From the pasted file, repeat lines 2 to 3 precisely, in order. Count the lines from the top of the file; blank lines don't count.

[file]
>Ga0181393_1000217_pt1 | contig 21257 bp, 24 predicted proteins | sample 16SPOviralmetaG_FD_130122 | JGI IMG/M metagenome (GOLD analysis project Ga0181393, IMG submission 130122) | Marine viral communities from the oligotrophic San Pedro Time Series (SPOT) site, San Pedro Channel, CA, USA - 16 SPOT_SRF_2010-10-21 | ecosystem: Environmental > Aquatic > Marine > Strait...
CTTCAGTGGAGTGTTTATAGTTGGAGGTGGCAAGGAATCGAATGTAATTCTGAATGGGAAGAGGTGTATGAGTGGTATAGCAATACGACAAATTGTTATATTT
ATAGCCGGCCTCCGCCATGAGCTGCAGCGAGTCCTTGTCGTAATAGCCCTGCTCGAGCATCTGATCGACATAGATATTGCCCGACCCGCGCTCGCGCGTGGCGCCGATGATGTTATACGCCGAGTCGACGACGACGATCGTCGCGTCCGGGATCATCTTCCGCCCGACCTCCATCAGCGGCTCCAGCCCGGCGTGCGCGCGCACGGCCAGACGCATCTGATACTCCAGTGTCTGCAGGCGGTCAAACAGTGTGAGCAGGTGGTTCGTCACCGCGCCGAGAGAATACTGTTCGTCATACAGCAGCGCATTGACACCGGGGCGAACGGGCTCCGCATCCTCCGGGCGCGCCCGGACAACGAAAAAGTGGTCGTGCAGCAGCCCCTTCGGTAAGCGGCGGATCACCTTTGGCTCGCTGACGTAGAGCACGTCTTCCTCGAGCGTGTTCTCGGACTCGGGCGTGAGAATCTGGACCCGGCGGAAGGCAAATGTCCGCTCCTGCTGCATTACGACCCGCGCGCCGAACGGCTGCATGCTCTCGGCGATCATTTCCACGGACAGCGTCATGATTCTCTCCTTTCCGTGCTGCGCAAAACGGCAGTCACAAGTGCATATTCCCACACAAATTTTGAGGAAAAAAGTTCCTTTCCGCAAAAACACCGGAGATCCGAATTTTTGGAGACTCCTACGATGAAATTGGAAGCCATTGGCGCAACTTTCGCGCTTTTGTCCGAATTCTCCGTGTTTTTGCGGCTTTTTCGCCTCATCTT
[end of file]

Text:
CTTCAGTGGAGTGTTTATAGTTGGAGGTGGCAAGGAATCGAATGTAATTCTGAATGGGAAGAGGTGTATGAGTGGTATAGCAATACGACAAATTGTTATATTT
ATAGCCGGCCTCCGCCATGAGCTGCAGCGAGTCCTTGTCGTAATAGCCCTGCTCGAGCATCTGATCGACATAGATATTGCCCGACCCGCGCTCGCGCGTGGCGCCGATGATGTTATACGCCGAGTCGACGACGACGATCGTCGCGTCCGGGATCATCTTCCGCCCGACCTCCATCAGCGGCTCCAGCCCGGCGTGCGCGCGCACGGCCAGACGCATCTGATACTCCAGTGTCTGCAGGCGGTCAAACAGTGTGAGCAGGTGGTTCGTCACCGCGCCGAGAGAATACTGTTCGTCATACAGCAGCGCATTGACACCGGGGCGAACGGGCTCCGCATCCTCCGGGCGCGCCCGGACAACGAAAAAGTGGTCGTGCAGCAGCCCCTTCGGTAAGCGGCGGATCACCTTTGGCTCGCTGACGTAGAGCACGTCTTCCTCGAGCGTGTTCTCGGACTCGGGCGTGAGAATCTGGACCCGGCGGAAGGCAAATGTCCGCTCCTGCTGCATTACGACCCGCGCGCCGAACGGCTGCATGCTCTCGGCGATCATTTCCACGGACAGCGTCATGATTCTCTCCTTTCCGTGCTGCGCAAAACGGCAGTCACAAGTGCATATTCCCACACAAATTTTGAGGAAAAAAGTTCCTTTCCGCAAAAACACCGGAGATCCGAATTTTTGGAGACTCCTACGATGAAATTGGAAGCCATTGGCGCAACTTTCGCGCTTTTGTCCGAATTCTCCGTGTTTTTGCGGCTTTTTCGCCTCATCTT